Across the galaxy, Jim Kirk receives a broken message from Carol Marcus, asking, “Why are you taking Genesis away from us?” He knows how dangerous the Genesis project is. Starfleet Command sends the Enterprise out, being the only ship in the quadrant. Kirk asks Spock, “How are these trainees? How do they handle under pressure?”
Spock says, “Like all things, each according to their own abilities.” This makes me wonder if Spock is just coasting on the tail end of a twenty-year career, because he should know specifically how this training class is doing, who is having a rough time and who isn’t, and Spock sounds like he doesn’t know much.
Because unlike Kirk, Spock isn’t nostalgic for the good old days. He turns over the keys to the Enterprise, and Kirk succumbs to the voice in the back of his head to become the greatest success he's ever known, Captain of the Enterprise.
While enroute to Space Station Regula One, they run into the USS Reliant which has been taken over by Khan and his superhuman followers, who proceed to beat the crap out of them. Khan then calls Kirk on facetime, just to let him know who killed him.
This shows the pattern of people who have a long-standing relationship with Jim Kirk. They either don't want to talk to him, or they want to kill him. Because Jim Kirk dumped Khan on Ceti Alpha 5 fifteen years before, and never bothered to check up on his progress. Jim Kirk knocked up Carol Marcus and knew not to count on him to check in on her.
After checking Space Station Regula One for survivors, there's this brilliant exchange between Kirk and Spock, where Kirk call Spock on the radio for a status update. Spock tells him, “If we went by the book, hours would seem like days...main power will take two days for repair. Warp engines will take five days.” In the context of the movie, this is a brilliant move by two senior experienced officers. They know Khan is listening somewhere inside the area of operations, and the warp engines will be repaired in under five hours, main power in two. Narratively speaking, this also gives the plot a reason to slow down and breathe for a second, because the movie has shifted into a family melodrama where Kirk meets his son, David Marcus. Hours, seeming like days, shifts the expectations of the audience in such a way that when the plot slows down to breathe, it doesn't seem out of place.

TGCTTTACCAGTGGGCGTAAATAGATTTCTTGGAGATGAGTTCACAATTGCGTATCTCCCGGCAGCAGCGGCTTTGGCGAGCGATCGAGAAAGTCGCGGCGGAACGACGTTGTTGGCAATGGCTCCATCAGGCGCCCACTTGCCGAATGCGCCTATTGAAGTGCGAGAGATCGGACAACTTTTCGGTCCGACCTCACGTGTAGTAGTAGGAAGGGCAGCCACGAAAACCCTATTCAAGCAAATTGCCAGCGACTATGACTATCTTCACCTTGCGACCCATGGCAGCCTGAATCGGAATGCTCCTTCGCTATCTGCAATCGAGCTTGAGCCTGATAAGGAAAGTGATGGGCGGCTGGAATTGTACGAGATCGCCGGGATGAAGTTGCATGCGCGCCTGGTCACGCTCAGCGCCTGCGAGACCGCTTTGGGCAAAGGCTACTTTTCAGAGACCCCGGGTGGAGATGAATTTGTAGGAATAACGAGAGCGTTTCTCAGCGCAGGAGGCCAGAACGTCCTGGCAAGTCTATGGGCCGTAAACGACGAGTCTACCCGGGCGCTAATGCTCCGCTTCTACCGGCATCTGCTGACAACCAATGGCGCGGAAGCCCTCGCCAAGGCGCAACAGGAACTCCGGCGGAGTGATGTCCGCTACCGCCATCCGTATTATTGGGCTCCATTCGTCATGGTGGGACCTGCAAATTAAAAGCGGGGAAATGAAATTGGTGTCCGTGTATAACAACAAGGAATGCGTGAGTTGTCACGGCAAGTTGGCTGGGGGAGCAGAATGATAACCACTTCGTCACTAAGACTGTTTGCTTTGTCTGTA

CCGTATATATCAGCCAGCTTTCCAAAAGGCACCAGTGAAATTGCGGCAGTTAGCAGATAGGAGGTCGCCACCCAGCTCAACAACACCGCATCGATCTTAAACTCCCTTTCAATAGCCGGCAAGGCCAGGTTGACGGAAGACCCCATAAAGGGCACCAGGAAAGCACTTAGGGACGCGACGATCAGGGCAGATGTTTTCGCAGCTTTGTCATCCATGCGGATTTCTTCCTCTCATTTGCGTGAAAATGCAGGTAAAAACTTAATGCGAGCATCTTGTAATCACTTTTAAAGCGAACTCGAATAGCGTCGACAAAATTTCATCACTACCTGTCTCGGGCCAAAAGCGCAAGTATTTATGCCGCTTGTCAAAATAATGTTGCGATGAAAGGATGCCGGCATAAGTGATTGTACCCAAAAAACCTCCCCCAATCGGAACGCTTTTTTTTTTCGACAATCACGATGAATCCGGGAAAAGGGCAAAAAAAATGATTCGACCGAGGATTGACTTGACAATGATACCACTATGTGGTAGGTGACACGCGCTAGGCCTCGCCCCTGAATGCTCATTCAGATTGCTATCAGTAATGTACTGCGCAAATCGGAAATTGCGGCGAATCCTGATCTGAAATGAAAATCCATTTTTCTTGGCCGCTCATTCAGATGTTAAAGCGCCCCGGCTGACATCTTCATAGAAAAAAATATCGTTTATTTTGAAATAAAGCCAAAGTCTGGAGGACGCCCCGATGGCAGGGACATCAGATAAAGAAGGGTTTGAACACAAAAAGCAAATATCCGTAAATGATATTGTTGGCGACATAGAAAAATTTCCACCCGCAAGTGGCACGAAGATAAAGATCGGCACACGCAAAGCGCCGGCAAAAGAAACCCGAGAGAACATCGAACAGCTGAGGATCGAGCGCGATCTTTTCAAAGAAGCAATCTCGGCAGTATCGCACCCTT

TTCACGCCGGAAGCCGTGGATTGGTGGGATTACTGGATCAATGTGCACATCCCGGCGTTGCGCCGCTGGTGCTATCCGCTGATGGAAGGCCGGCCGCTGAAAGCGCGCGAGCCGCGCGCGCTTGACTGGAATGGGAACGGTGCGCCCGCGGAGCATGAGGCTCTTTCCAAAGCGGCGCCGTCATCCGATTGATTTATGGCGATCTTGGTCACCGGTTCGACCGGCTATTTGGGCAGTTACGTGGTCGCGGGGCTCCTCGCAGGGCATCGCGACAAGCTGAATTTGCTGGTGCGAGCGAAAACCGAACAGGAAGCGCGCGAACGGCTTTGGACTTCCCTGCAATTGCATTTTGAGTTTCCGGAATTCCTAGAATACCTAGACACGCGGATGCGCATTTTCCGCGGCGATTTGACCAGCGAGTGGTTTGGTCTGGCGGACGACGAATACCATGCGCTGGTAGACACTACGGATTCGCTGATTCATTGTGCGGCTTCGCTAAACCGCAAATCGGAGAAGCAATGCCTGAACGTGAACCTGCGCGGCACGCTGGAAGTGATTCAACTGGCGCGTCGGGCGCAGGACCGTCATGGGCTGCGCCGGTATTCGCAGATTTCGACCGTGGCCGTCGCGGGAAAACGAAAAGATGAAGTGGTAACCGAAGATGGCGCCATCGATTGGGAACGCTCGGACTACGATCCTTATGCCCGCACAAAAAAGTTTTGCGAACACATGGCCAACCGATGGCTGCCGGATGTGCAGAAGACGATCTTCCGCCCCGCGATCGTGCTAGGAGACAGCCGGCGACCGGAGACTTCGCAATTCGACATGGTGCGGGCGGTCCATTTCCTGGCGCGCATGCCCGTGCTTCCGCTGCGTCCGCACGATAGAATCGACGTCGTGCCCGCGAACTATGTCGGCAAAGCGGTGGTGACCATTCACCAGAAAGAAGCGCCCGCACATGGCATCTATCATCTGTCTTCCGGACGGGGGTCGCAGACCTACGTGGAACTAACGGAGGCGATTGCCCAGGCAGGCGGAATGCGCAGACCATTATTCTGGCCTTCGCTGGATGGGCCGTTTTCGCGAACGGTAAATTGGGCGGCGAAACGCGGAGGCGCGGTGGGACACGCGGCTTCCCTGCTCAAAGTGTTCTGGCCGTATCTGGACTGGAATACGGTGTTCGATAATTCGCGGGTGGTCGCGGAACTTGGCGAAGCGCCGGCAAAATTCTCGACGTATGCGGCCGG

In the conflict of the movie, David Marcus is presented as the consequences of not owning up to your responsibilities. It's a critique on the unstable life of James Kirk, who is not the sort of guy to stay in one place and build something. He's a military man who’s hyper successful in that one specific area. Kirk runs the training Academy at Starfleet Command, but he's alone. Society has rewarded him for his intense military acumen, his gift of turning death into a fighting chance for life, but that's it. Nobody wants to be with a guy who's not going to stick around, and James Kirk not the guy to stick around.
At the end of The Wrath of Khan, David Marcus learns who his father is. He's inspired by it, and says, “I'm proud to be your son.” The missing piece of his life, the father he never knew, turned out to be the dashing hero of the galaxy. But David doesn’t know how many dead bodies in red shirts had to be sacrificed to achieve all those victories. How Carol Marcus kept him away for a reason, because David would soon join them.